Rakon Oscillators On Board Last ATV to Supply Space Station
29 October 2014: Over the coming months The European Space Agency’s (ESA’s) Automated Transfer Vehicle (ATV) programme for the International Space Station (ISS) will come to an end when ESA’s fifth ATV completes its mission. The ATV named Georges Lemaître reached the ISS on 12 August with its last cargo delivery and to complete the ESA’s last resupply and reboost mission. It is the final ATV built and launched by ESA since 2008 as part of Europe’s contribution to cover the operational costs for using the Space Station.
“The ATV programme is one of the most remarkable space and industrial projects ever made in Europe,” notes Jean-Jacques Dordain, ESA’s Director General.
“ESA, thanks to its Member States and European industry, has provided a series of advanced spaceships, launched at regular intervals of about one year. Six years after its maiden flight, the ATV is still a unique vehicle demonstrating what ESA and [the] European industry can do in serving European cooperation and innovation”.
Rakon supplied Space OCXOs, TCXOs and VCXOs for the ATV programme. The components are integrated into the transponders and the GPS systems on board the ATVs.
“Rakon has been very proud of our longstanding involvement with the ATV programme”, said Fabrice Goulven, Rakon’s Sales and Marketing Manager (High Reliability Products).
“The oscillators onboard the ATVs were required to perform exceptionally under demanding environmental conditions.”
With a total weight of more than 20 tonnes (or metric tons), ATV Georges Lemaître has carried the heaviest load ever launched by an Ariane 5. At the end of its stay the freighter will leave with waste material for destruction along with the spaceship during atmospheric re-entry.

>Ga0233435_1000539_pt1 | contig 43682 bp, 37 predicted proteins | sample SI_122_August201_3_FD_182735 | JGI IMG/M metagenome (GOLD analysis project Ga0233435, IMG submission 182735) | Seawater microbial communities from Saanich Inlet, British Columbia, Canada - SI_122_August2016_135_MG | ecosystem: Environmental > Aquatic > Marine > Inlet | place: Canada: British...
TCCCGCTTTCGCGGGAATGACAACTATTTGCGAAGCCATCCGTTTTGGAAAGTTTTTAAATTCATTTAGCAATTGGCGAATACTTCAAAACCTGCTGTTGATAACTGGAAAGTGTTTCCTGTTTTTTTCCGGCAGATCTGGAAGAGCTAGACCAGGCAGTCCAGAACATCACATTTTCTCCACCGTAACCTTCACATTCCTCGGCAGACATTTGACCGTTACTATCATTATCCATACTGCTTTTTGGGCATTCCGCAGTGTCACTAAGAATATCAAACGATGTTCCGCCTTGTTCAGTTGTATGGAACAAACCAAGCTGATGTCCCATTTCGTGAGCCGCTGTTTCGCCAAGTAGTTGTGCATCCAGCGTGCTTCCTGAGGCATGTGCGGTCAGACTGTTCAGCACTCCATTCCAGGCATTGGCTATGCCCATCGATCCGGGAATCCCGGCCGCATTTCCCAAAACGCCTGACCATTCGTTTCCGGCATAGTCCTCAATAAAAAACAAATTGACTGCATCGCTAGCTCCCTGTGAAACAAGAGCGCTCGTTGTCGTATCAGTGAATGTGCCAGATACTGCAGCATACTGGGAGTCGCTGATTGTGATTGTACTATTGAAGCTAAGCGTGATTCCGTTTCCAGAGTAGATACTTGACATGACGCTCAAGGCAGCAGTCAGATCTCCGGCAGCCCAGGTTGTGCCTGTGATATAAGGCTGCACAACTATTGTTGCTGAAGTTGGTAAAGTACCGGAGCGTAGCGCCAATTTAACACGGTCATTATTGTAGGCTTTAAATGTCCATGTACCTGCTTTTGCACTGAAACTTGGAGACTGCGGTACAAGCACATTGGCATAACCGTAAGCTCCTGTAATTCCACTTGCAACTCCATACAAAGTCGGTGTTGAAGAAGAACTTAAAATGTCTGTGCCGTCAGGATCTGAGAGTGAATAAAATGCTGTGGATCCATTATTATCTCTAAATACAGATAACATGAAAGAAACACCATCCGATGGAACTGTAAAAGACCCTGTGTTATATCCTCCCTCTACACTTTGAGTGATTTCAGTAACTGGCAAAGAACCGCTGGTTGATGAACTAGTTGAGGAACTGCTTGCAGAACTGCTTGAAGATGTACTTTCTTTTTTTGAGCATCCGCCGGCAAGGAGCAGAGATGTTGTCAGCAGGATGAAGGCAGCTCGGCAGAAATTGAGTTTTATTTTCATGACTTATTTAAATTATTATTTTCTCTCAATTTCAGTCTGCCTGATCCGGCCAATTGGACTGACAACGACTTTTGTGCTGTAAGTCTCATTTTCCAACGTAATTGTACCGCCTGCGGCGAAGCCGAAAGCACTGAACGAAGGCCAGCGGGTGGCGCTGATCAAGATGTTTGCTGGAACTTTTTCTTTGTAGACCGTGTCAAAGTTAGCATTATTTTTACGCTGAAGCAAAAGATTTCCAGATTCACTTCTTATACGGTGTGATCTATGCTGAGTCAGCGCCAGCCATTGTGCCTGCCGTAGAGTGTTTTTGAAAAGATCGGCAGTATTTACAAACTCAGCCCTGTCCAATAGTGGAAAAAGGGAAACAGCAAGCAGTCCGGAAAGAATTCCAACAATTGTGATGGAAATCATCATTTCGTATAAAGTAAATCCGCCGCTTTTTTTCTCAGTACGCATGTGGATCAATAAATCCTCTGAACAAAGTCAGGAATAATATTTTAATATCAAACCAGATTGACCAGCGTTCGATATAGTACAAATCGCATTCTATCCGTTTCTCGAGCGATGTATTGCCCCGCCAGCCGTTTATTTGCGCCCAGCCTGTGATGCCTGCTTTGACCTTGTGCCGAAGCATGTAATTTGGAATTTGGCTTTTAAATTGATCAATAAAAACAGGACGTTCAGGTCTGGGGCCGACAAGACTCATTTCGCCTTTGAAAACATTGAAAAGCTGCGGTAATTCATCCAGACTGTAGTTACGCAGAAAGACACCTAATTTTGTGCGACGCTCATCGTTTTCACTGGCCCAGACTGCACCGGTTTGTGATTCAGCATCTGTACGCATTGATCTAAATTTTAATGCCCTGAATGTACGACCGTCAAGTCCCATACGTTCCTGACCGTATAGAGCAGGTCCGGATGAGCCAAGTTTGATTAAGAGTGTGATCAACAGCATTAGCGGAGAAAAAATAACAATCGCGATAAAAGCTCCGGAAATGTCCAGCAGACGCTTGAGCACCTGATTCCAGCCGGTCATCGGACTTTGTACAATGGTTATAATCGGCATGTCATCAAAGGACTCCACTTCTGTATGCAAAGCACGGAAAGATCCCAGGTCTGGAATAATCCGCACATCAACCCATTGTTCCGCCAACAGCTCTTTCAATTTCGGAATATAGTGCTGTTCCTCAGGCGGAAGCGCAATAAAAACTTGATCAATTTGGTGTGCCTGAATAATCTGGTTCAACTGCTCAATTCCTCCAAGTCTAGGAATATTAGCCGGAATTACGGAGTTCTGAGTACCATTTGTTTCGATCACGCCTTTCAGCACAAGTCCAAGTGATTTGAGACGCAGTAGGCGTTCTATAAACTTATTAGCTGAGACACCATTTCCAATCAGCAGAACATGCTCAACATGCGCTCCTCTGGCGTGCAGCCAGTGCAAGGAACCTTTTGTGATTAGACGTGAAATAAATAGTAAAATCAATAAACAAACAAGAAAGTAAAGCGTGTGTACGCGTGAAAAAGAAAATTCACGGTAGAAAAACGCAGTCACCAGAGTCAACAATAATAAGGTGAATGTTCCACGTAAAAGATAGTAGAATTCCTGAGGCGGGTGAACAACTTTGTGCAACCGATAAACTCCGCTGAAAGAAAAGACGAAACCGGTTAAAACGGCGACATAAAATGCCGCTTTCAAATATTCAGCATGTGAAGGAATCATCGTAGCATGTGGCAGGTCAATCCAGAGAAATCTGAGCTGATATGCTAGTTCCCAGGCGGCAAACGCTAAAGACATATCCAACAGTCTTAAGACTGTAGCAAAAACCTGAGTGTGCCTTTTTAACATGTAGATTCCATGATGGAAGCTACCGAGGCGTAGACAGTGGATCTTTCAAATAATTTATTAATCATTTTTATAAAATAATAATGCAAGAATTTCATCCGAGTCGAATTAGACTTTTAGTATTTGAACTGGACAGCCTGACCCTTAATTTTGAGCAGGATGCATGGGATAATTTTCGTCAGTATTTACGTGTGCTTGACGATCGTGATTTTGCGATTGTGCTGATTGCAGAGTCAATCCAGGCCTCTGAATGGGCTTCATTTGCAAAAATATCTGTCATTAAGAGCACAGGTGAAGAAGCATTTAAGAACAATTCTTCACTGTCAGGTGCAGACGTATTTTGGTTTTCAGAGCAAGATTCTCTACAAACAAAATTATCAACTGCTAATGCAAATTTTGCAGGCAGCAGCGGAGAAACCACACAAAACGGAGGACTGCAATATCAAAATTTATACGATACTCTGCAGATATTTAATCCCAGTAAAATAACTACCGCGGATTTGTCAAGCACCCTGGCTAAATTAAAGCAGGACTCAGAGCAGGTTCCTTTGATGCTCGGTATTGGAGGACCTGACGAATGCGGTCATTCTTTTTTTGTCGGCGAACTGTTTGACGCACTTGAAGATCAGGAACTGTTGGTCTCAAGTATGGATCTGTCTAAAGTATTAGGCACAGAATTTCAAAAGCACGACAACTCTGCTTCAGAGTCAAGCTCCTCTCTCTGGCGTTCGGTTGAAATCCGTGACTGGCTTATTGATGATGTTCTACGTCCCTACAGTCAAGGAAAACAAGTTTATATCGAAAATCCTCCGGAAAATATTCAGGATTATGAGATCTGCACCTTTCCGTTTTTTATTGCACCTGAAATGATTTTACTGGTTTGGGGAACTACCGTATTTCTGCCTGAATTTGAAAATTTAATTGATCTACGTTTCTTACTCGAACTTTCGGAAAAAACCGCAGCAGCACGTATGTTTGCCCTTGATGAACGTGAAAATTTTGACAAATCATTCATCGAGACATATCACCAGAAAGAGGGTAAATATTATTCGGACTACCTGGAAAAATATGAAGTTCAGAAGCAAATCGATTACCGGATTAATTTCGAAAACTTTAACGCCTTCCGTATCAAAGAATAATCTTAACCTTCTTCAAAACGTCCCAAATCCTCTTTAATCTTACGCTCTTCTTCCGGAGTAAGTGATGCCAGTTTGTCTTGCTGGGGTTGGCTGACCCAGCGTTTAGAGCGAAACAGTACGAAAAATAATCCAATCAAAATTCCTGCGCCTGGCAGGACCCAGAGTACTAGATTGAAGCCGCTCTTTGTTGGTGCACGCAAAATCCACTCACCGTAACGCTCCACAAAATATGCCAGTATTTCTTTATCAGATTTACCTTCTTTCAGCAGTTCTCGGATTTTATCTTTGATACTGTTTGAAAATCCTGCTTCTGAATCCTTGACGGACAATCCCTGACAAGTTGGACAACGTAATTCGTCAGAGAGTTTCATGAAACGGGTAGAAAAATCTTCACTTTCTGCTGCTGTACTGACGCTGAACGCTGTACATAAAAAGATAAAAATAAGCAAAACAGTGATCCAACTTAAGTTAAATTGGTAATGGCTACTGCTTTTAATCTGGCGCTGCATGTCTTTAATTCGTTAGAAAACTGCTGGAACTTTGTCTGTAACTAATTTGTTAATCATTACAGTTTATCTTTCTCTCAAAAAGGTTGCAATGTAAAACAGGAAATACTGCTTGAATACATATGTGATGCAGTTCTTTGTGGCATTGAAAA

Future deliveries to the ISS will be undertaken by other agencies and spacecraft. In September NASA’s SpaceX CRS-4, arrived at the ISS to deliver cargo and crew supplies.
About the ATV
An Automated Transfer Vehicle (ATV) is a multipurpose unmanned ferry developed by ESA to resupply the International Space Station and keep the outpost’s permanent crew of six working at full capacity. Carried into orbit by Europe’s Ariane 5, each spacecraft delivered cargo to the ISS including supplies, equipment, water, air, nitrogen, oxygen and fuel.
About the International Space Station
The ISS is the biggest object ever flown in space. The ISS serves as a microgravity and space environment research laboratory in which crew members conduct experiments in biology, human biology, physics, astronomy, meteorology and other fields.
It travels around the Earth at an average speed of 27,700 km/h, completing 16 orbits per day. At night it can easily be seen from Earth, as it flies 320 kilometres above us. 16 countries, including the USA, Russia, Japan, Canada and many ESA member states worked together to build the Station.